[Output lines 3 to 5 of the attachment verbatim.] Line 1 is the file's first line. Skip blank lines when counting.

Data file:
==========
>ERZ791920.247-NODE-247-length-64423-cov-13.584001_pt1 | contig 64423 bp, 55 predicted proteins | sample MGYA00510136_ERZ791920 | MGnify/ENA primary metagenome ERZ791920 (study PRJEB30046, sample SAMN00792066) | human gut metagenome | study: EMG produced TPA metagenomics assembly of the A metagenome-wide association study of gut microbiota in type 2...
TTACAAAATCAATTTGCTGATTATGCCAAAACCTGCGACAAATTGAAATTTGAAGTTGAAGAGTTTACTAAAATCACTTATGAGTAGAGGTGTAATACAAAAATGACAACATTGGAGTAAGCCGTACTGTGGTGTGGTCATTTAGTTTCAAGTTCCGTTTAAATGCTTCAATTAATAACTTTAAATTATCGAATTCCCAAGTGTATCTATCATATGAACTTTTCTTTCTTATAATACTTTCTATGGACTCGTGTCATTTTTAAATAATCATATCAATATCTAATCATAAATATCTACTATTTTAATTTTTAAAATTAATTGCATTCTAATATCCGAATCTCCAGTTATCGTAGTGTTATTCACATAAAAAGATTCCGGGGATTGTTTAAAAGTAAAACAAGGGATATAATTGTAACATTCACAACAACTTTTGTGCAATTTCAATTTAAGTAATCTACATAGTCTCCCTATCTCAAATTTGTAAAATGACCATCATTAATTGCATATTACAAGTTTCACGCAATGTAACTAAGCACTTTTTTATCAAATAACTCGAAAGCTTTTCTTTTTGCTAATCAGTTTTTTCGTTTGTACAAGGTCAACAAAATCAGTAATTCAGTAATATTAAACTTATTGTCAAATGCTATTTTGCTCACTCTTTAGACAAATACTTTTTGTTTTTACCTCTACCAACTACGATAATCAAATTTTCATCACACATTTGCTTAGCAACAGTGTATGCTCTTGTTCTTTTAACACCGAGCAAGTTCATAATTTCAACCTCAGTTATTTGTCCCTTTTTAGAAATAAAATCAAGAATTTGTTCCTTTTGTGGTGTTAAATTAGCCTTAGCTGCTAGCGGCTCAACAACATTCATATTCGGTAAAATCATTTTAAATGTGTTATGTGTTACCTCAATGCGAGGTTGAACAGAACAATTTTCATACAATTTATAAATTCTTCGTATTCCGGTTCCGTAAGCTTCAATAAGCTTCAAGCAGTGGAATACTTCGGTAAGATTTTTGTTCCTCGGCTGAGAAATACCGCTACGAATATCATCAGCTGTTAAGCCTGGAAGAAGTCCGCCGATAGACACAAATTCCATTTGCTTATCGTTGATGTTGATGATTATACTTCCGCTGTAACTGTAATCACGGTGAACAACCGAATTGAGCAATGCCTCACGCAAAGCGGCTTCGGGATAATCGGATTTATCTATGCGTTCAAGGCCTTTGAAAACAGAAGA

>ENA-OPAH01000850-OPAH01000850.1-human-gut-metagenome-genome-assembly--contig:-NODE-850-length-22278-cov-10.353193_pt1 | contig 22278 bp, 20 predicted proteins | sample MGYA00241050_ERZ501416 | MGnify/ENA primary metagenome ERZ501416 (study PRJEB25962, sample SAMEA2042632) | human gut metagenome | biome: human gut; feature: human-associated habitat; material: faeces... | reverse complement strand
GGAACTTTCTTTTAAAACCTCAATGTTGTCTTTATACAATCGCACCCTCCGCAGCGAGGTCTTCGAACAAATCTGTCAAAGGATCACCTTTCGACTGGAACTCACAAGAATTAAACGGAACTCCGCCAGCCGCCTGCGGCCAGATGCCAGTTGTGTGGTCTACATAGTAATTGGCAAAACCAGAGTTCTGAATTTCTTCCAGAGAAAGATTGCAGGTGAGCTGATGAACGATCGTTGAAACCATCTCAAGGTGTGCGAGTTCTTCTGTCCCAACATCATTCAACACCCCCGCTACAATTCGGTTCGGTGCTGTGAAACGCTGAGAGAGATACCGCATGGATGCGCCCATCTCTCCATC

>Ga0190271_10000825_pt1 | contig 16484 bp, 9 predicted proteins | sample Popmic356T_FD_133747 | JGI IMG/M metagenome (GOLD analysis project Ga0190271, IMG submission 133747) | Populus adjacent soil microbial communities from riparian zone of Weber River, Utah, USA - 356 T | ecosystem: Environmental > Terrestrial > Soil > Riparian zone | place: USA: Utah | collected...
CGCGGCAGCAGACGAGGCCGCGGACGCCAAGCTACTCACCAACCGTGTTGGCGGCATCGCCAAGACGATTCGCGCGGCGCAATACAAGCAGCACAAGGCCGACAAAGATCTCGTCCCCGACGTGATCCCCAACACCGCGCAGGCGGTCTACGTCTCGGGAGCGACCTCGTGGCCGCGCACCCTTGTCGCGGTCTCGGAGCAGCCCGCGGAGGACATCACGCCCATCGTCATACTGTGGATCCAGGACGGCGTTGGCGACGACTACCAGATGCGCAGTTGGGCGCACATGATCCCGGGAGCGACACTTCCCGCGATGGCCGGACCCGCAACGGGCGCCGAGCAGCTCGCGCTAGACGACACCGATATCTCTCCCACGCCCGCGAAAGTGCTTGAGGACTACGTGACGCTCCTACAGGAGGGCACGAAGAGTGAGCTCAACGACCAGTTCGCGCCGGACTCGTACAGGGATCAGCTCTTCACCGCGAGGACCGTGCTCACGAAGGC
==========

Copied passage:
>ENA-OPAH01000850-OPAH01000850.1-human-gut-metagenome-genome-assembly--contig:-NODE-850-length-22278-cov-10.353193_pt1 | contig 22278 bp, 20 predicted proteins | sample MGYA00241050_ERZ501416 | MGnify/ENA primary metagenome ERZ501416 (study PRJEB25962, sample SAMEA2042632) | human gut metagenome | biome: human gut; feature: human-associated habitat; material: faeces... | reverse complement strand
GGAACTTTCTTTTAAAACCTCAATGTTGTCTTTATACAATCGCACCCTCCGCAGCGAGGTCTTCGAACAAATCTGTCAAAGGATCACCTTTCGACTGGAACTCACAAGAATTAAACGGAACTCCGCCAGCCGCCTGCGGCCAGATGCCAGTTGTGTGGTCTACATAGTAATTGGCAAAACCAGAGTTCTGAATTTCTTCCAGAGAAAGATTGCAGGTGAGCTGATGAACGATCGTTGAAACCATCTCAAGGTGTGCGAGTTCTTCTGTCCCAACATCATTCAACACCCCCGCTACAATTCGGTTCGGTGCTGTGAAACGCTGAGAGAGATACCGCATGGATGCGCCCATCTCTCCATC

>Ga0190271_10000825_pt1 | contig 16484 bp, 9 predicted proteins | sample Popmic356T_FD_133747 | JGI IMG/M metagenome (GOLD analysis project Ga0190271, IMG submission 133747) | Populus adjacent soil microbial communities from riparian zone of Weber River, Utah, USA - 356 T | ecosystem: Environmental > Terrestrial > Soil > Riparian zone | place: USA: Utah | collected...